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Special Report on Coal

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Volume III

Special Report on Coal

by Erasmus Haworth assisted by W. R. Crane

Cover of the book; red-brown cloth with gold imprinting of seal on cover and title on binding.

Originally published in 1898 as University Geological Survey of Kansas Volume 3. This is, in general, the original text as published. The information has not been updated. An Acrobat PDF version (106.3 MB) is also available.

Letter of Transmittal

Dr. F. H. Snow, Chancellor of the University of Kansas:

SIR—I have the honor to submit to you herewith a special report on Kansas Coals prepared by the Department of Physical Geology and Mineralogy of the University. This report will constitute Volume III of the reports of the University Geological Survey of Kansas.

Yours most respectfully,

Erasmus Haworth
Department of Physical Geology and Mineralogy,
University of Kansas, July 1, 1898


The preparation of the following report on the Coals of Kansas has been done chiefly by the writer and Mr. W. R. Crane, although in the true sense of the term almost all the investigations conducted in the Coal Measures of Kansas during the last five years have contributed directly or indirectly to the information herein expressed.

Such a report on the Coals of the state could not be made until the detailed stratigraphy was well worked out. A large part of our time has therefore been devoted to the detailed stratigraphy of the eastern part of the state. This was partly described in Volume I, published early in 1896. The following descriptions of the general stratigraphy of the Coal Measures are based necessarily on the similar descriptions in Volume I.

During the summer of 1897 the writer was again assisted by Dr. George I. Adams, by the Rev. John Bennett, and by Mr. W. E. Ringle, all of whom devoted their entire time to stratigraphic work. Doctor Adams confined his labors to the Coal Measures in the southern part of the state, reaching north approximately to a line trending east and west through Fort Scott and Iola. Mr. Bennett traced in detail the outcroppings of the several limestone systems north ward of this line and south of the Kansas river. Mr. Ringle assisted Doctor Adams.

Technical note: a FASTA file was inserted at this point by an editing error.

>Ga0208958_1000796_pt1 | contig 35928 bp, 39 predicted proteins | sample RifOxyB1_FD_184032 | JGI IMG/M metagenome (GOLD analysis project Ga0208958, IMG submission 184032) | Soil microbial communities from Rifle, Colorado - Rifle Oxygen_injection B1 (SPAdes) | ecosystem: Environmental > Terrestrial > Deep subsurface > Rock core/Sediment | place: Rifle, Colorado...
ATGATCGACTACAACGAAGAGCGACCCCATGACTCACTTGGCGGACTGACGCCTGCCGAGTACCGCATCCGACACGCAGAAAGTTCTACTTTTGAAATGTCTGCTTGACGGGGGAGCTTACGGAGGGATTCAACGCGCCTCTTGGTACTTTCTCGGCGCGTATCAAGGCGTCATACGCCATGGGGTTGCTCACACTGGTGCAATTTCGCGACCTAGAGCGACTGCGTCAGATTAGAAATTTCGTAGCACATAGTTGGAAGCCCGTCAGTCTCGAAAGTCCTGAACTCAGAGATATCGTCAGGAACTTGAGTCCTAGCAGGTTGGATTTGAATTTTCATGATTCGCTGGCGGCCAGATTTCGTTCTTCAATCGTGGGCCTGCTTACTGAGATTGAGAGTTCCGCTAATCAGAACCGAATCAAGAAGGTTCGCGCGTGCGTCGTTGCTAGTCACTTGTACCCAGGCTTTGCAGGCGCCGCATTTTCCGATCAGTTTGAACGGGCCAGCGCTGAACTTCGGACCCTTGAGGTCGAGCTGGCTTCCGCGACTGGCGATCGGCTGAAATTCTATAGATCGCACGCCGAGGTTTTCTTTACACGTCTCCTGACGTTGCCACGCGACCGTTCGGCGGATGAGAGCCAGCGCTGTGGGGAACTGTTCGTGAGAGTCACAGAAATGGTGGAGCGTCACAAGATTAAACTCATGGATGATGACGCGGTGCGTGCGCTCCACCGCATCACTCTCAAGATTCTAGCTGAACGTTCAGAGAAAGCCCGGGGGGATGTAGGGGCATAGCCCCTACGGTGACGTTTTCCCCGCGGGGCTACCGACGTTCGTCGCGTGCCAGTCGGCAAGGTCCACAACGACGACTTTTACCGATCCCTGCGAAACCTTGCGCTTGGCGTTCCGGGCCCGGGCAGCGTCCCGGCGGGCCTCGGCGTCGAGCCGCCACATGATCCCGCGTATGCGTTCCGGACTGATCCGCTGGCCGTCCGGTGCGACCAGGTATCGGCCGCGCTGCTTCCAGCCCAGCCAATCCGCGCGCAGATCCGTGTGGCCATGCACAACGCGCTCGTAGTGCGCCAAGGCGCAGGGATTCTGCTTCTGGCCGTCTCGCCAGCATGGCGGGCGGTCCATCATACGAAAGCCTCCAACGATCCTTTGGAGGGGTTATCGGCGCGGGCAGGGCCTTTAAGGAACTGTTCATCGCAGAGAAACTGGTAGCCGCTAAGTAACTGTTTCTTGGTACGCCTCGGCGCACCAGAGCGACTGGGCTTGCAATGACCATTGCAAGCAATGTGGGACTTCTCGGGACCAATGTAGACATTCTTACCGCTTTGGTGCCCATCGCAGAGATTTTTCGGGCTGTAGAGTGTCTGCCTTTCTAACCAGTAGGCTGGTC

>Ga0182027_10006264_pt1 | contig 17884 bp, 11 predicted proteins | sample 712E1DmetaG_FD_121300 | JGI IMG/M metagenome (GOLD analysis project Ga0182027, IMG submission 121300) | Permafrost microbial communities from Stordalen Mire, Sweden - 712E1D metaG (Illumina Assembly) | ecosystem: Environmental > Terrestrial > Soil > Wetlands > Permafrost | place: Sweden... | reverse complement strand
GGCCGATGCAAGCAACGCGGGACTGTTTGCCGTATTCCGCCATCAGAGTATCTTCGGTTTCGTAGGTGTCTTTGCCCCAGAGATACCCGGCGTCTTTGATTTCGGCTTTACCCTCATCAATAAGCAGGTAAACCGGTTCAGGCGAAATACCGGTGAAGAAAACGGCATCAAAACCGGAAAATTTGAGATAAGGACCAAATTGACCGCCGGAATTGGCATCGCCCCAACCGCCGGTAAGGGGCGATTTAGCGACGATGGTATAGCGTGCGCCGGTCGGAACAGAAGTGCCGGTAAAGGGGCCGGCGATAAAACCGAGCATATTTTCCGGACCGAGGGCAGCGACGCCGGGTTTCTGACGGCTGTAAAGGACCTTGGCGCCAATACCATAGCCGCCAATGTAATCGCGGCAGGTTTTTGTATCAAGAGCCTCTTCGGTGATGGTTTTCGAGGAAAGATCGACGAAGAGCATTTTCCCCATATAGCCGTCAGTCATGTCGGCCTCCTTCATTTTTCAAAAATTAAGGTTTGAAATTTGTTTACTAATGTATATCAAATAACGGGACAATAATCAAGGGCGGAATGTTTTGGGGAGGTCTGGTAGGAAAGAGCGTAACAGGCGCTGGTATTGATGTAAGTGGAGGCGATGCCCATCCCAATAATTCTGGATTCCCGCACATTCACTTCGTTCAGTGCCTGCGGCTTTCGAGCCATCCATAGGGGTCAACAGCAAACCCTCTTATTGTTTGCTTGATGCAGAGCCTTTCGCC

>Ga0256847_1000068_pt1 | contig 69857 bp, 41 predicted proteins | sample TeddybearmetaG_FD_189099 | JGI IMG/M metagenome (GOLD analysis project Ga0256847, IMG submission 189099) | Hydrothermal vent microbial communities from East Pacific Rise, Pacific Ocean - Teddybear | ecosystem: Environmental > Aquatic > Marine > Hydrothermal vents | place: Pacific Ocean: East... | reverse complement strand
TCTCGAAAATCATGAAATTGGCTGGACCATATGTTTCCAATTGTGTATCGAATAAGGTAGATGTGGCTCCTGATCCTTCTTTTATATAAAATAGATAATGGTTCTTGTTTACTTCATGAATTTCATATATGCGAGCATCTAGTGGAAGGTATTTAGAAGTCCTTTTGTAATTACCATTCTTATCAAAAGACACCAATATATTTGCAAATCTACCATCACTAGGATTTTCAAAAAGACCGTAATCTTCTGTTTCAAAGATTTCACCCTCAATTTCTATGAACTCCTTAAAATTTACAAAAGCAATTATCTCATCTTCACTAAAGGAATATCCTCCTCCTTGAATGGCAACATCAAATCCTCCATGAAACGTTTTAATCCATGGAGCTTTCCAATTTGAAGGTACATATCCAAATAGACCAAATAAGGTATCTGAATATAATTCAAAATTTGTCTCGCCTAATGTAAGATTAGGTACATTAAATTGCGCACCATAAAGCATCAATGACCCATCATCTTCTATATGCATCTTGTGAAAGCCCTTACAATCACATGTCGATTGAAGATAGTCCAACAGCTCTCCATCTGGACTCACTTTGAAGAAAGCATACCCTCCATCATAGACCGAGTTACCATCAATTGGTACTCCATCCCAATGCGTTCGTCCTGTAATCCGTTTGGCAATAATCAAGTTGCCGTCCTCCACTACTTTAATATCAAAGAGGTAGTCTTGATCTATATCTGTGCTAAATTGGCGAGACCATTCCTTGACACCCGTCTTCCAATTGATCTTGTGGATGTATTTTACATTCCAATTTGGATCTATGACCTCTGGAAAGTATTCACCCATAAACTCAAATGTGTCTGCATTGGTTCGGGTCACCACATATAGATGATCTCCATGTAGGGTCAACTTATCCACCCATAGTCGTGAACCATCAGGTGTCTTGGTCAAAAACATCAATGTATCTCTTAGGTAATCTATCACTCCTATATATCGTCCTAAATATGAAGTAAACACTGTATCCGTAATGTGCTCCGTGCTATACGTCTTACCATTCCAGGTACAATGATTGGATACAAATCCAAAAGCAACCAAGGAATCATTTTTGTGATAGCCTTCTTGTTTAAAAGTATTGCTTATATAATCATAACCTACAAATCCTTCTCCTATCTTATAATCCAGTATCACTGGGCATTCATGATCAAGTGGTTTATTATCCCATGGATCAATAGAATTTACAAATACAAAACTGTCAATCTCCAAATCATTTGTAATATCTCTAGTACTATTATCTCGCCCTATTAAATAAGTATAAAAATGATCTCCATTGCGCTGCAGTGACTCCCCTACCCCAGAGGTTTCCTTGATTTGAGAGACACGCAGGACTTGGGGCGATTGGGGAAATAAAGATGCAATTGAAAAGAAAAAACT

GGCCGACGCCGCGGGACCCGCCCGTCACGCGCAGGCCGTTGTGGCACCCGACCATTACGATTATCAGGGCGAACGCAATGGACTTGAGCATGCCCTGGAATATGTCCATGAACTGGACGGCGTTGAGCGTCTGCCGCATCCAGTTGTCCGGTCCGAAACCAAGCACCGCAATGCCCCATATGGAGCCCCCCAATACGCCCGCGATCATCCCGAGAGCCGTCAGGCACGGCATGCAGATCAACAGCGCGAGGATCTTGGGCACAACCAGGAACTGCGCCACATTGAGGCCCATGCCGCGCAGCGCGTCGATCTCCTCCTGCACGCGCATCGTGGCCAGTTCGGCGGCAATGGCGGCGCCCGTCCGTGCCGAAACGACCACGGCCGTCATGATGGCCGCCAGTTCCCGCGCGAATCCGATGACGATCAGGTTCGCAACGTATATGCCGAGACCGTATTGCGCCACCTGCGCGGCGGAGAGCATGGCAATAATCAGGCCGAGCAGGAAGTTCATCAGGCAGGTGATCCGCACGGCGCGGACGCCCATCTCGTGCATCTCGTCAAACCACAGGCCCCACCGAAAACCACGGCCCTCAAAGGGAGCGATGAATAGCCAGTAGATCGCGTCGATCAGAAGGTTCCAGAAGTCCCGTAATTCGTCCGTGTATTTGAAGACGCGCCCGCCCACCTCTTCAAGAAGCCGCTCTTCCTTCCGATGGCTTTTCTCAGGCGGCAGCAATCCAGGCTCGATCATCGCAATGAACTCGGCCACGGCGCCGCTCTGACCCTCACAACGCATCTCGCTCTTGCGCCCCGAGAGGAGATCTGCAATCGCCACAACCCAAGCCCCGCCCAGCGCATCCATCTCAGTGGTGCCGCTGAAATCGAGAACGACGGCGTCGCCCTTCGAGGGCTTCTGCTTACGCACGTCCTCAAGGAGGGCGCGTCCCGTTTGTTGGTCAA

After the field season closed Doctor Adams likewise was of great assistance in the drafting room in reducing the substance of his summer's work to drawings, in the preparation of geologic sections, geologic maps, etc. It was with regret on the part of the writer that he did not prepare the manuscript in full for the stratigraphy of the part of the state covered by his field work, but at his own request he was excused from the same.

It is a matter of great satisfaction, and at the same time of no little surprise, to be able to state that the outlines of the stratigraphy of eastern Kansas, as given in Volume I, are substantially correct. The work for that volume was done hurriedly and the report was looked upon as a mere reconnaissance. We are now able to make a more detailed report, and one which may carry with it greater authority, on account of its being based upon more detailed and accurate field work. The only positive errors found in previous work are two: The Altamont limestone given in Volume I as the lower member of the Erie system is now known to be the eight-foot limestone mentioned by Bennett on page 94 of Volume I, and shown in Plate IV; and the Carlyle of Volume I, according to the conclusions reached by Mr. Bennett, is the same as the Garnett limestone. These two errors are of little importance excepting from the perturbations they cause in nomenclature. The name Altamont can be retained, as Bennett gave no name to the eight-foot system in his description, but either the name Carlyle or Garnett must be discontinued as they refer to the same article. On account of the name Garnett having been used so much more extensively than Carlyle the latter will be dropped, as explained in detail in the proper place in this report.

Mr. Crane's work in connection with this report has been confined principally to an investigation of the chemical and physical properties of the coals, and to a detailed study of mining machinery and mining methods. All the analyses and determinations of heating properties given in the following tables were made by him, excepting the small number which are properly credited to others. Likewise the pen and ink drawings used in his part of the report to illustrate machinery and methods are all the work of his hand. The character of his work can be judged of by the readers. It may not be out of place, however, to add that the greater part of his analytical work was done wholly without any expense of any kind to the state, and that the remainder was done at such nominal expense that it is almost without a parallel in the history of public investigations of this kind for state purposes.

Erasmus Haworth
University of Kansas, Lawrence, July 1, 1898

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Kansas Geological Survey, Geology
Placed on web Sept. 22, 2018; originally published 1898.
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